Tuesday, January 16, 2018

Clear the air on removal of T&T from Red Steel


please explain: Anil Roberts

Mark Fraser

 The Minister of Sport has taken considerable time and has infused significant effort to explain the reason for the removal of the country’s name from the Caribbean Premier League (CPL) Red Steel cricket team.

In his various pronouncements on the matter, the Minister also has sought to belittle one of the game’s current stars for the latter’s disappointment in and comment on the foolishness of the removal of our country’s name from that of the team. He has opined that Dwayne Bravo needs to take a more mature view of the action. Oh brother!

In the “Trinidad and Tobago” Business Telephone Directory 2014, I counted 117 businesses, including both public and private entities, with the words “Trinidad and Tobago” incorporated, embedded, glued, stuck, anchored, affixed, inserted at the forefront of their respective names.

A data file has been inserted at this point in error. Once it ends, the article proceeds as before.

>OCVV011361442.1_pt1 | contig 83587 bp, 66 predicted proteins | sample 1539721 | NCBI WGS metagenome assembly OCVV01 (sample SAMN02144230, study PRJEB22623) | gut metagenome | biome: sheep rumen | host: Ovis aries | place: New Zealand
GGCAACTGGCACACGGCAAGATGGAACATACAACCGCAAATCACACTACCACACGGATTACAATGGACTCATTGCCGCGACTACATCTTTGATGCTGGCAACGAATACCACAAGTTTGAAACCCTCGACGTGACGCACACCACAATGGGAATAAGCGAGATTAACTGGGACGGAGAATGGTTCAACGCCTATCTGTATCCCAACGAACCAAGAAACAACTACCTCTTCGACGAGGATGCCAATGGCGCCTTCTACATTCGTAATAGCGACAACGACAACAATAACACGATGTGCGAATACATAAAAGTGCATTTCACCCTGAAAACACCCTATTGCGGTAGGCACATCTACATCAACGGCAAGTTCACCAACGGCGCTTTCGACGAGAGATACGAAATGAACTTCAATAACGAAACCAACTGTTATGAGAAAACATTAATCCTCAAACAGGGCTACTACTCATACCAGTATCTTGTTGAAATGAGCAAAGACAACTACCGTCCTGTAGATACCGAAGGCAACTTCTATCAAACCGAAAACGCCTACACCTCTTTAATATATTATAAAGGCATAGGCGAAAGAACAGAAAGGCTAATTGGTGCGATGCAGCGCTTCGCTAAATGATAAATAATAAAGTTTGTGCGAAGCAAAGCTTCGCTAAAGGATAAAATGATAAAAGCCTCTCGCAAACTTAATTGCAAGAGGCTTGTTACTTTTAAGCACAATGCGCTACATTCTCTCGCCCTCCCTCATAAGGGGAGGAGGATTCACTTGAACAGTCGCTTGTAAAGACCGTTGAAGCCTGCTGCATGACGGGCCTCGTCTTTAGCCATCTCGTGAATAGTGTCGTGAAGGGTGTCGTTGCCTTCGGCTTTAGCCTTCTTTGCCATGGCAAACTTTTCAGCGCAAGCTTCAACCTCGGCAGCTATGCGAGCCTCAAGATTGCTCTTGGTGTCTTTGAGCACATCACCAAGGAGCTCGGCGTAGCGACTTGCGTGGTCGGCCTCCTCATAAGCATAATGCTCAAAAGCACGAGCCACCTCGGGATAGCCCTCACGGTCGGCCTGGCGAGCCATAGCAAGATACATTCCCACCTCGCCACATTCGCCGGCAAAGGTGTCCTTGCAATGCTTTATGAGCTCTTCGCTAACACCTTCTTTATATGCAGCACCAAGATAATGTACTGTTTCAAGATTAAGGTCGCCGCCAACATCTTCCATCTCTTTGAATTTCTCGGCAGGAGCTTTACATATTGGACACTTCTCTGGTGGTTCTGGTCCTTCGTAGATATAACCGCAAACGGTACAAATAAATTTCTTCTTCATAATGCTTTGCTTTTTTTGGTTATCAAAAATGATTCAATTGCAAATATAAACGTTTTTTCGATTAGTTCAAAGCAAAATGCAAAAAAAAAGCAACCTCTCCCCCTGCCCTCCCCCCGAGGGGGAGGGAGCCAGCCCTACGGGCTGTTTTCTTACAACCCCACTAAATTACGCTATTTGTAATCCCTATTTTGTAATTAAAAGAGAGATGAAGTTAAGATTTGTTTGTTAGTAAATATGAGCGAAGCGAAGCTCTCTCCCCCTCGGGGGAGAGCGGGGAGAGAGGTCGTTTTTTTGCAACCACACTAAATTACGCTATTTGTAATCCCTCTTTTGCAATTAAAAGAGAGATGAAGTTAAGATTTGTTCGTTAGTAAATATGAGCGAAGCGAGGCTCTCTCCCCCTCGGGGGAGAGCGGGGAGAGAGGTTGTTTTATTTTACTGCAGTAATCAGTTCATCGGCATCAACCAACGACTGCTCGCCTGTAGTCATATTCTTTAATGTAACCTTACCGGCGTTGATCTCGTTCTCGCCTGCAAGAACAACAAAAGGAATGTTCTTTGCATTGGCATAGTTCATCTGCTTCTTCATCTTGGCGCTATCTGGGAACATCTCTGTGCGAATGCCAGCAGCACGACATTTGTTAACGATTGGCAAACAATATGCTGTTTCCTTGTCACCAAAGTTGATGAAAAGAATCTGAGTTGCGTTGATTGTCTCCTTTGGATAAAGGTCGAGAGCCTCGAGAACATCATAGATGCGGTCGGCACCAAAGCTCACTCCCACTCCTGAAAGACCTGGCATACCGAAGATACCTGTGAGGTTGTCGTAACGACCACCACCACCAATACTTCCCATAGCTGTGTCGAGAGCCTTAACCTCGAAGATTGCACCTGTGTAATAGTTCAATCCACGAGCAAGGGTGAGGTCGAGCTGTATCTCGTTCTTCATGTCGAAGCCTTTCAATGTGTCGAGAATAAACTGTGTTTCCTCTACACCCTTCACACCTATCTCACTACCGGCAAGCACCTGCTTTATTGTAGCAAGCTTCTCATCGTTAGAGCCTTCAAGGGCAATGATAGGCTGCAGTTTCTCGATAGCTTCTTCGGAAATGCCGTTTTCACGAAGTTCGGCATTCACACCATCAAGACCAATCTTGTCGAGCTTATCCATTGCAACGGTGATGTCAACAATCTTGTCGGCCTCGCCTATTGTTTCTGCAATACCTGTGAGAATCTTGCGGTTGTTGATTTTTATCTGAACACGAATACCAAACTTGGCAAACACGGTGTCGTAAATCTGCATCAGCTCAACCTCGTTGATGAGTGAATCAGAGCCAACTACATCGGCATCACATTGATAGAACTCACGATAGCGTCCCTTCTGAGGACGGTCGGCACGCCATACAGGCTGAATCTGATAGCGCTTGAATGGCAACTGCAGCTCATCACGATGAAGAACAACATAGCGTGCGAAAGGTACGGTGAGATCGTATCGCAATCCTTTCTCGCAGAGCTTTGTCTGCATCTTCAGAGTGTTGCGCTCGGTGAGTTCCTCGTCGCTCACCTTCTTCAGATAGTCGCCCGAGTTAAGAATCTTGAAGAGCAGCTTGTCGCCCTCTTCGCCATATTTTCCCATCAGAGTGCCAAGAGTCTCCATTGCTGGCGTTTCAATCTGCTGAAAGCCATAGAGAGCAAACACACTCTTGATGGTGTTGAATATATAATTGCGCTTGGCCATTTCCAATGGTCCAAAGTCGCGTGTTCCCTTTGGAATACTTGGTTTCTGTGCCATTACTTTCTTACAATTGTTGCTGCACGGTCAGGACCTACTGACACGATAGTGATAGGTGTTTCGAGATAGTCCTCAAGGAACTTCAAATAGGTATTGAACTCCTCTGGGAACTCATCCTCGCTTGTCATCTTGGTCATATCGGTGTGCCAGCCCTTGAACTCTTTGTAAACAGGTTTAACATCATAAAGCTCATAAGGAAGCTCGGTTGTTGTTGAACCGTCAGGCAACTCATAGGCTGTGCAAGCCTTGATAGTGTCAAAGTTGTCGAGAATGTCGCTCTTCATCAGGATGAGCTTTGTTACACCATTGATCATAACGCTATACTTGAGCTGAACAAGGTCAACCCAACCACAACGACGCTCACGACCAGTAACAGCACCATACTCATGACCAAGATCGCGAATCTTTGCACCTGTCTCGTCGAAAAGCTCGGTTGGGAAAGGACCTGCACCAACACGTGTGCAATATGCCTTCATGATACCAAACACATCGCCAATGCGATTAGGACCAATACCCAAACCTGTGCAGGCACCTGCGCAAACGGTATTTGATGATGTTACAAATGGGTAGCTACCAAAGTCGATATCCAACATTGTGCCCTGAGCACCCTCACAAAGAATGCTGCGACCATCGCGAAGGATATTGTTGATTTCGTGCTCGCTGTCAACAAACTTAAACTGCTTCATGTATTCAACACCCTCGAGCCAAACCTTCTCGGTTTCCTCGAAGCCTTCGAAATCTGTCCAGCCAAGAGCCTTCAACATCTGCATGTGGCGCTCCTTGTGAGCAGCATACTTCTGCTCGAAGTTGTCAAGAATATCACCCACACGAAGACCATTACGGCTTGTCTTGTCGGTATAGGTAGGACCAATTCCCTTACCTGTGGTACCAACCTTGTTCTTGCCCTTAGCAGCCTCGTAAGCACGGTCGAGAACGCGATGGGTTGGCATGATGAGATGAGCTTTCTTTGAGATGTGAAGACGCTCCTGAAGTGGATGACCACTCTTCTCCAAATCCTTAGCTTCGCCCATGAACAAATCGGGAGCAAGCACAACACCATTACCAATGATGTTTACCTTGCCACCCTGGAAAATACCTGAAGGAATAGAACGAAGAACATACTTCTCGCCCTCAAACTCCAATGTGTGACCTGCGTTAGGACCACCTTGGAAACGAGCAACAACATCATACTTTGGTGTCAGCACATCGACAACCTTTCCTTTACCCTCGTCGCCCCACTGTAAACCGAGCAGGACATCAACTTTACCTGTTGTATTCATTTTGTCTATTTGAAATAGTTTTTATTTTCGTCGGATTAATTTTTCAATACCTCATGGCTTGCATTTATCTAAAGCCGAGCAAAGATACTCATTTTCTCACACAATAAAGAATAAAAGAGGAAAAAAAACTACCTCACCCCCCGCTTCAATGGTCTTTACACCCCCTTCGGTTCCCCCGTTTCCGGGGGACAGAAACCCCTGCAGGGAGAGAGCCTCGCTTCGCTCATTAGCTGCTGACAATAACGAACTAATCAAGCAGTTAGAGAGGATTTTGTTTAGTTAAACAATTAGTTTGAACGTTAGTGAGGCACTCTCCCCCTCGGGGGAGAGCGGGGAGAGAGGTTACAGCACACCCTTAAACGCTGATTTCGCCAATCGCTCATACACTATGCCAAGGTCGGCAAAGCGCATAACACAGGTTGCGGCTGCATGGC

Would Minister Anil Roberts please indicate if he is going to: (a) go back to the Cabinet; and (b) going to further drum up the support of various individuals such as those illustrious members of the Trinidad and Tobago Cricket Board who supported the removal of the country’s name from the Red Steel team name to have the names of those many private, professional, business, trade, sport and cultural associations and enterprises listed, altered on the basis of the same lame dubious questionable argument offered to further undermine the already underfunded branding efforts being made by the Tourism Development Company (TDC) and other State promotion agencies. 

Why would a minister of the entire Cabinet of a serious country’s government become involved in such a clearly trivial matter? 

What law dictates that permission must be sought of the Cabinet for the use of the country’s name? 

Have all 117 organisations had to seek such permission? 

There is more here than meets the eye. Somehow, I get the impression that somebody, somewhere is jealous of the CPL and has an axe to grind. Over to you, Mr Minister.

Richard C de Lima

Diego Martin